Question from Leslie:
I have a Worm Factory 360. All was going well for a while, then a
bunch of food went bad and I thought I could add it all and just get
away without feeding for a while. Bad move. I think my bin is souring,
Could I add a new, clean bin (of mostly coir) on top of it? It’d make
a safe space for the worms to get away from my mess, but still allow
them to go back and eat at their leisure.
I also get a little too involved in things, and worry that any more
hands-on approach at fixing things will invariably make it worse and
leave me obsessing.
I really appreciate your help. This site is awesome
Thanks for the kind words (I wrote “worms” the first time…happens a lot! lol)
I think you are on the right track for improving the sour bin situation. If it was me, I would (more…)
Question from Norma B:
I live on a farm with some hay bales that was too wet to make into dry hay when baled and did not ferment correctly to make good cow feed. (they are usually in a long line of white plastic) All the white plastic has been removed – they are left out in the open to rot. If I put some fresh manure on the bales, then the worms…. would they help to compost the large bales of hay? (600 lbs) I also have some wood piles… would the worms work on them?
Using composting worms to process old rotten hay and straw is an excellent idea! Hay bales in particular might not need anything more than a good soaking with water, since the C/N ratio would likely be low enough to support a fairly rapid microbial decomposition process. If they were straw bales I’d suggest soaking them with a manure “tea” (or some form of liquid manure) rather than adding solid manure on top.
Given the size of the bales, it would be important to leave them alone for a period of time before adding the worms, since there will likely be quite a bit of heating. Alternatively you could heap up some well-aged manure (ideally, material that’s been sitting outdoors for a month or more) next to the bales and introduce the worms into it. This way they would have a safe habitat, and could move into the bales once temps drop.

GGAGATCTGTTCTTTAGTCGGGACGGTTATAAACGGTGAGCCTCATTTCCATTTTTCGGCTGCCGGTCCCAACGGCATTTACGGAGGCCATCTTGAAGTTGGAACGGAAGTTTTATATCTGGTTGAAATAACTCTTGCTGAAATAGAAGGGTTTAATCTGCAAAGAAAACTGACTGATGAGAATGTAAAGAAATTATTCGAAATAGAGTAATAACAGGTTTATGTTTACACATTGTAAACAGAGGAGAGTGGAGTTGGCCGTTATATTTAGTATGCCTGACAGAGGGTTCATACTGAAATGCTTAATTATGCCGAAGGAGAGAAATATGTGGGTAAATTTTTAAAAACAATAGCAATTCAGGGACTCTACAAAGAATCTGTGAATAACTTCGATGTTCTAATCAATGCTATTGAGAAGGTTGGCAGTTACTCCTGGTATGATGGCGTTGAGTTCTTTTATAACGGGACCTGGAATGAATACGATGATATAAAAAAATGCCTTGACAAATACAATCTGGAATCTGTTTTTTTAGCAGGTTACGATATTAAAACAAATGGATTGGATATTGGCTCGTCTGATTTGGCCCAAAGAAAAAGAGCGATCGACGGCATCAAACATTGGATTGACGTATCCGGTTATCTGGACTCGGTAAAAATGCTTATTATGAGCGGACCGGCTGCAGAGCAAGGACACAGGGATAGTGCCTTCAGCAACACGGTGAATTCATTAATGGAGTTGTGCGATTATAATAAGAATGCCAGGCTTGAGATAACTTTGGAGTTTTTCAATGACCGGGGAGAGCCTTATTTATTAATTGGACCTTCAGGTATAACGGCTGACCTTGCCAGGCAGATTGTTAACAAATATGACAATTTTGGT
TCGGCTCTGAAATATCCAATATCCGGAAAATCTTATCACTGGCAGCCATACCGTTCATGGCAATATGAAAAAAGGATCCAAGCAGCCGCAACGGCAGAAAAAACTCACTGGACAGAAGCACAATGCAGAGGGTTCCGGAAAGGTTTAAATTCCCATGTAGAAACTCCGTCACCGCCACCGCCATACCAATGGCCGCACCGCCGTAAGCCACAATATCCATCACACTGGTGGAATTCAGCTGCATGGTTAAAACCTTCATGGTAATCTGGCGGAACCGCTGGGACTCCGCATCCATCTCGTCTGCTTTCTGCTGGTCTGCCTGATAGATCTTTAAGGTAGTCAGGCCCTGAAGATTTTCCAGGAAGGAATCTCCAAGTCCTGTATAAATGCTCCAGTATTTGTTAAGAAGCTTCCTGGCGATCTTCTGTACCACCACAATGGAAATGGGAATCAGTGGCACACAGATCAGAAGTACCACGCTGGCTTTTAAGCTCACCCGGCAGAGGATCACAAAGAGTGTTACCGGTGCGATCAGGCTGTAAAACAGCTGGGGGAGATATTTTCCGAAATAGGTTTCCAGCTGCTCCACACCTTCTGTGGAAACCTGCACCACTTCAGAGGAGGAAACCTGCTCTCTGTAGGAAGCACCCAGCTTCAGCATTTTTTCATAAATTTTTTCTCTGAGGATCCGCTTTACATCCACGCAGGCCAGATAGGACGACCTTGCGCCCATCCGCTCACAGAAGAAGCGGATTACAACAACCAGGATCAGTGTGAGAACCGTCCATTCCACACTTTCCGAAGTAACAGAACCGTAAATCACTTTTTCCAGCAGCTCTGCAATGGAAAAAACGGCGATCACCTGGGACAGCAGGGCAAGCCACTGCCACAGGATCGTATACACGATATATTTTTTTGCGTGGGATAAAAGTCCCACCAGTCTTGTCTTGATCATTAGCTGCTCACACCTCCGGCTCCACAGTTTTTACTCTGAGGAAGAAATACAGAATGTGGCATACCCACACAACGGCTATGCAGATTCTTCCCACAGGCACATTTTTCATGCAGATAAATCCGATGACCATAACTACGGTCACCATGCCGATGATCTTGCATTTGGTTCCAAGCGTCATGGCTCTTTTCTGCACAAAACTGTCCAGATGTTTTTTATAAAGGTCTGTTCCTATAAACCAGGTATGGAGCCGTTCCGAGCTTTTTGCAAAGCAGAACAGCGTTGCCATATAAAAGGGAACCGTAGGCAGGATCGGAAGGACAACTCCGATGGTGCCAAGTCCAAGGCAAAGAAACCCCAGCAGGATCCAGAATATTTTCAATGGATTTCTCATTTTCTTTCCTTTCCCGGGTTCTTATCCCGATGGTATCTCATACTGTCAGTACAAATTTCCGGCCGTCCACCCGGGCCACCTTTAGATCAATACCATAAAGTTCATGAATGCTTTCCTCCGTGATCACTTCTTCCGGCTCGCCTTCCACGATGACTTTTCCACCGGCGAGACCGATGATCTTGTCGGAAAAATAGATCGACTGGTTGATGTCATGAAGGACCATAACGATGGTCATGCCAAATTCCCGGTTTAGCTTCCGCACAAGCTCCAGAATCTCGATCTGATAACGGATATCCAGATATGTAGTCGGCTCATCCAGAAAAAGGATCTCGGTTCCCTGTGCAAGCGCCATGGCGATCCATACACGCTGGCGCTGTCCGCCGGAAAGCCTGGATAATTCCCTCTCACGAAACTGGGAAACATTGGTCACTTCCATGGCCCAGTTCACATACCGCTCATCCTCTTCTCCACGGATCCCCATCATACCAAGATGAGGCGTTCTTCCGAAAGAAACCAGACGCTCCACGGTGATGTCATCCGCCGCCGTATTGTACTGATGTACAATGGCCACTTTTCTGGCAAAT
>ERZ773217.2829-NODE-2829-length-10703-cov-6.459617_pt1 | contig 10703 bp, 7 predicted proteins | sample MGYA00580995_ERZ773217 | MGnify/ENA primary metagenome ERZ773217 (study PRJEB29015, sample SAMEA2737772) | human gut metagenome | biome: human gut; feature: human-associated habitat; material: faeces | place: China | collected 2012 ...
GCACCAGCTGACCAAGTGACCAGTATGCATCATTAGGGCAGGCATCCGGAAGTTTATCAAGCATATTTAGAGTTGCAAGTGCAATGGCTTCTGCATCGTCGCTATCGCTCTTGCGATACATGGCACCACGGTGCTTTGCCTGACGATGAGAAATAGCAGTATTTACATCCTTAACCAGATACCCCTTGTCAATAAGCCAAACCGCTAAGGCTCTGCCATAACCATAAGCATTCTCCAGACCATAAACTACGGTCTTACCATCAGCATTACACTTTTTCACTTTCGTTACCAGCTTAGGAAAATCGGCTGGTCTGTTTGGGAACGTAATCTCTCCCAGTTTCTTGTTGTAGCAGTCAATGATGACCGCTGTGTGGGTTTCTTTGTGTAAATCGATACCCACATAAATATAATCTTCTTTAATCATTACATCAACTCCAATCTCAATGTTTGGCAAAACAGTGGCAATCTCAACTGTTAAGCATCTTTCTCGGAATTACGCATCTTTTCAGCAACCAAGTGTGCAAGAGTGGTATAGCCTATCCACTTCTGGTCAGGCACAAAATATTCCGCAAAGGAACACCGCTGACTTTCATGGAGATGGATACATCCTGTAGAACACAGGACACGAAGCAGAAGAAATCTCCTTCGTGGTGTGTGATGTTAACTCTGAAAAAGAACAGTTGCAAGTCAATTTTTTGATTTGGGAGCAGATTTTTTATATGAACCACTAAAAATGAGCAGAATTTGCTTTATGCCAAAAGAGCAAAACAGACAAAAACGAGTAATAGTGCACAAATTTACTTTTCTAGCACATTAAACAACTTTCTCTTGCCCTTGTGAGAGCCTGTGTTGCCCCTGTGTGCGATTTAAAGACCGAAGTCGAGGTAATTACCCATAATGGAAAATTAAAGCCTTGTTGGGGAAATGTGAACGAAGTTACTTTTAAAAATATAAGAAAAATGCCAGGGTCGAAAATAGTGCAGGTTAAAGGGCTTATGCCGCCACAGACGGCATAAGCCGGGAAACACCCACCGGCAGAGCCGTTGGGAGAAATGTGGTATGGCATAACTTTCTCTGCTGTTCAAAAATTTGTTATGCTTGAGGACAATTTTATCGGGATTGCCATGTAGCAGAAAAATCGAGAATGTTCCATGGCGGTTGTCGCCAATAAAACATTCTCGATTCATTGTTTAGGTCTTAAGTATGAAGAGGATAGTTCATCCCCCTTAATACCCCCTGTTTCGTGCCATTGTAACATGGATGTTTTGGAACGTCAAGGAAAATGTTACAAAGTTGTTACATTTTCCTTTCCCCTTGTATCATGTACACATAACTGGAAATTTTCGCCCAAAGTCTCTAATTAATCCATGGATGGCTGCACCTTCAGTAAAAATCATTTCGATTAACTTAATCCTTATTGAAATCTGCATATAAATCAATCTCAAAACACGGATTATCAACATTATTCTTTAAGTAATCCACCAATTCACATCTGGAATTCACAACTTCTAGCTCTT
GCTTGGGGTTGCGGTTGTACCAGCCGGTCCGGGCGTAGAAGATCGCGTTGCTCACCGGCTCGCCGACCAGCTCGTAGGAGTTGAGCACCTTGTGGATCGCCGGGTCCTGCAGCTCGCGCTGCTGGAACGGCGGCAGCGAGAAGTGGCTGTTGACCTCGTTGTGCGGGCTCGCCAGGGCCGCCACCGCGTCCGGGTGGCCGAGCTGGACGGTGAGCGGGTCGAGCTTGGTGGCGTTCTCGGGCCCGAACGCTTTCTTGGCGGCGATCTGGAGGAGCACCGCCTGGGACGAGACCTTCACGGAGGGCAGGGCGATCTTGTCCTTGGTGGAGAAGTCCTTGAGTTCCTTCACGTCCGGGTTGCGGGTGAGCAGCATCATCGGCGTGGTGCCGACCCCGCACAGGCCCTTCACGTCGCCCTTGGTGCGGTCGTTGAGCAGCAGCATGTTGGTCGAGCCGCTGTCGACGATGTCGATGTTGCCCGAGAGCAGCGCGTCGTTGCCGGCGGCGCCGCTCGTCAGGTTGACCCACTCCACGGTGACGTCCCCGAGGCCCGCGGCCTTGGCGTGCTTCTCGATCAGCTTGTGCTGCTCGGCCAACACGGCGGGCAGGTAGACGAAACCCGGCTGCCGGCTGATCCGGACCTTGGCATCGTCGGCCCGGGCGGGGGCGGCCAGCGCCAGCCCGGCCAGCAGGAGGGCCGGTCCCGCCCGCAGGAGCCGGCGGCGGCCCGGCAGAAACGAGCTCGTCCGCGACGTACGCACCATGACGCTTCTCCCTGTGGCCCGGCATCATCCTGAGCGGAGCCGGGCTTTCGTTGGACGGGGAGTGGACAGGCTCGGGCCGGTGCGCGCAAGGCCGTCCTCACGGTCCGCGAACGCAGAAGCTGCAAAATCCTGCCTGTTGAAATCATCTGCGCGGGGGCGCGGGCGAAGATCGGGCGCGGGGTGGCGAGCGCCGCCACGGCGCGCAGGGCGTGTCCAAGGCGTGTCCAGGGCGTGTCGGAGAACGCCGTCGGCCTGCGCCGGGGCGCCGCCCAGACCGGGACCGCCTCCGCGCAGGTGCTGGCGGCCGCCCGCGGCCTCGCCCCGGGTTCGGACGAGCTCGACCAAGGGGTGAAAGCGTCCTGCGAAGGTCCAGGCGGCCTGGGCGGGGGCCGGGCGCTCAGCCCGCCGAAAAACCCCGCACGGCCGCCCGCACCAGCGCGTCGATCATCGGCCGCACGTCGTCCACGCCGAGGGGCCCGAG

As for the wood piles – unfortunately, the worms can’t offer much assistance there. You could definitely speed up the process a lot if you had some sort of chipper/grinder, and then mixed the wood fragments with something like manure – but even then, the wood itself would be too hard and resistant for the worms to process.
Hope this helps!
I’m happy to report that I finally got my “vermi-fertilization system” garden up and running this week. I started the process on Monday, when I removed most of the material. As mentioned in another post, I’ve been using it as a storage bin for worm-rich aged manure, prior to the worms being harvested for customers.
The garden itself has been serving as (more…)
They say that necessity is the mother of invention. Well, I’m certainly not going to claim I have “invented” anything here – lol – but a major necessity has required me to do things a bit differently on the tomato-growing front this season. If you have followed the blog for anything length of time you’ll likely know that I LOVE growing tomatoes every year (so much so that I’ll be starting up a new site dedicated to the topic! Stay tuned) – but this year I have gone a little overboard, even for me!
I have way more plants than I have good spots to grow them, so I’ve had to get a little creative. First and foremost, I’ve decided to basically turn my longest vermicomposting windrow into a form of lasagna garden.
This certainly won’t be the first time I’ve (more…)
In this second installment of my “Worm Inn Mega Re-Boot” series I want to talk about the actual stand building process.
As mentioned in another post (see “Worm Inn Mega Wooden Stand“), my plan had been to use Blake Ketchum’s design (a building manual is available to all those who purchase the Mega from RWC), and that’s exactly what I did. There were a couple of changes made (which will be discussed here), but all in all we stuck to the plans as they are laid out by Blake.
It’s no secret that I am NOT a DIYer. Even something as basic as this wooden stand had me feeling apprehensive. I am happy to report, though, that the actual building process ended up being a walk in the park. So easy in fact, that I’ve decided to build another one, and to set up a second Worm Inn Mega system (but we’ll get to that a bit later). I am confident that pretty well anyone could build this stand – especially with a helper (as per usual, my dad provided some assistance).
One nice bonus right out of the starting gates was (more…)